By: Dylan Perego
Ontario could become the second Canadian province to adopt a universal child care system after an announcement today.
Mitzie Hunter, Minister of Education, and Indira Naidoo-Harris, Minister Responsible for Early Years and Child Care, introduced the system from the Life-Bridge Child Care Centre in Toronto.
“Today, we’re launching Ontario’s renewed early years and childcare policy framework and expansion plan,” Naidoo-Harris said. “This will be a blueprint around which we build a foundation for quality, affordable and accessible child care in our province.”
The expansion plan covers a five-year span in which Naidoo-Harris says it will include seven specific action items while committing $1.6 billion in capital funding.
Hunter expressed her excitement, asserting Ontario’s intent to give child care the highest priority.
“Our vision for the continuum of learning is designed to help students up to the age of 12 grow into confident and caring citizens while giving families the convenience and benefits of a well integrated systems,” Hunter said during the press conference.
A study published in October by economists Gordon Cleveland and Michael Krashinsky, both professors at the University of Toronto, determined that approximately three quarters of Toronto families cannot afford yearly child care costs.
The study adopts the convention that spending less than 10 percent of net family income is affordable, between 10-20 percent is unaffordable, and that anything exceeding 20 percent is completely unaffordable.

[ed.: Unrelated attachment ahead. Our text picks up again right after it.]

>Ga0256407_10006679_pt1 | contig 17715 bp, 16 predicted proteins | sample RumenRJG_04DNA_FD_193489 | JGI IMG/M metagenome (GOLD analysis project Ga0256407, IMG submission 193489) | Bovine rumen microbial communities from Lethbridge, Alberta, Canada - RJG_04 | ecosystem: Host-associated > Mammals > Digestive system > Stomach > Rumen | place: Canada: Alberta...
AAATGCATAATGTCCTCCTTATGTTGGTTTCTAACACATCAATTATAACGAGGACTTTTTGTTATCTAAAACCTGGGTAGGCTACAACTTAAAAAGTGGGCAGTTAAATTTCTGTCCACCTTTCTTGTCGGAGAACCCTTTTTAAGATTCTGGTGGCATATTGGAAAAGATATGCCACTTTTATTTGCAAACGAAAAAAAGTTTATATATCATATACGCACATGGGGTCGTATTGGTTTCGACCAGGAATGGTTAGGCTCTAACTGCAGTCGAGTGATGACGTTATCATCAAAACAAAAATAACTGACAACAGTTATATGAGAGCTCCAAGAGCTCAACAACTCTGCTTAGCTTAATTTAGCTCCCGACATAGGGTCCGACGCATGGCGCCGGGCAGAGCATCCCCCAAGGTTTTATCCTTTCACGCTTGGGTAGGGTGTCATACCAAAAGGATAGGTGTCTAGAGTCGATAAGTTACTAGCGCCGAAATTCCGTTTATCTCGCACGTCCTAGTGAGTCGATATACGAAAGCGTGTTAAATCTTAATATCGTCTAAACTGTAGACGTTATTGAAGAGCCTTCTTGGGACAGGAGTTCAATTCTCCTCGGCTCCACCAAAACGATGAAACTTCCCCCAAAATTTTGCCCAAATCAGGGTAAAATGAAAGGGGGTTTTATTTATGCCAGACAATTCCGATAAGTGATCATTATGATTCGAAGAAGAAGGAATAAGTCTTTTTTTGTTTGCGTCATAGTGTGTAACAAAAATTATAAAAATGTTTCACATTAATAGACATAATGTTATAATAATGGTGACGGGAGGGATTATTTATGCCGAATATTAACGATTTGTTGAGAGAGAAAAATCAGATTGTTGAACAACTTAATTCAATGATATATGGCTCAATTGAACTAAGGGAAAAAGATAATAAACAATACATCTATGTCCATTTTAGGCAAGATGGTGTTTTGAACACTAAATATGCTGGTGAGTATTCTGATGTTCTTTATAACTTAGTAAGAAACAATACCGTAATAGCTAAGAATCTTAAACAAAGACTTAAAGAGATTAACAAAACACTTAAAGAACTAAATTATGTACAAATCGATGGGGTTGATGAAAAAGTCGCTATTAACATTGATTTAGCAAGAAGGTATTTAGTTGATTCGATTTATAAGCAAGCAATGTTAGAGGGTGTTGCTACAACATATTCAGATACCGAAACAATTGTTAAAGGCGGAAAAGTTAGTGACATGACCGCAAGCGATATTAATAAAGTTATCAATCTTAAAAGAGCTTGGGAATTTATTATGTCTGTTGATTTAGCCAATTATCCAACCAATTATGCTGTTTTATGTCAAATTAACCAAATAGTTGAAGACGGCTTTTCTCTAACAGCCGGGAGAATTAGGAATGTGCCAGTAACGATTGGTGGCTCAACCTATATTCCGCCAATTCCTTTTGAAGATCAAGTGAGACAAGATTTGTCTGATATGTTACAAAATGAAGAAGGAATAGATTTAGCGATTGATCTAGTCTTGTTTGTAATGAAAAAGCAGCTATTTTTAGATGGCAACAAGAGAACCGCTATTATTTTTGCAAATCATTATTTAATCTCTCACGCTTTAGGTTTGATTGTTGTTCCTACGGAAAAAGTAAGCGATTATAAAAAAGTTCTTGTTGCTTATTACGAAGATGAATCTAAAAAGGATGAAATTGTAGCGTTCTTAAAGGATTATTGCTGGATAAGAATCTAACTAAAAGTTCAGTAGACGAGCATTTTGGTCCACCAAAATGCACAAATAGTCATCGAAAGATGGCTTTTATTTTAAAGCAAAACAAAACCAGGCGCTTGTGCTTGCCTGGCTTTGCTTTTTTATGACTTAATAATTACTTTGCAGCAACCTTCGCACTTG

“Currently, licensed child care is affordable for about one-quarter of all Toronto families with children 0-5 years of age, by either one of these affordability measures,” the study says. “It is unaffordable for another one-quarter of families and completely unaffordable for half of all families.”
Such findings have suggested context for a proliferation of unlicensed daycare facilities in which several child deaths have been reported in the Toronto area alone in recent years.
Martha Friendly, Executive Director of the Childcare Resource and Research Unit, believes the new system is a step in the right direction for national child care.
“For the first time in many years, it feels like positive changes in child care can happen across Canada,” Friendly told the Toronto Star today.
“With the affordability and workforce strategies as centerpieces and other key elements such as inclusion and expansion in the not-for-profit sector front and centre, I’m very excited about working with the child-care community, researchers and the provincial government on all this,” Friendly said.
Sally Kotsopoulos, the Acting Director of Childcare Development Centre at Humber College’s North campus, agrees that the universal child-care movement is a positive step forward, but calls for close attention to the finer details of the system.
“There will be a huge flux of families who are going to need care and there may not be child care available immediately,” said Kotsopoulos. “So it needs to be very thoughtfully planned, and I’m sure the government will be looking at that, the infrastructure making sure there are programs available.
“Because we are now under the ministry of education for child-care, we have to think from zero up and how we are accommodating and building structures that accommodate and meet the needs of very young children consistently where they don’t feel like they are in borrowed space,” she said.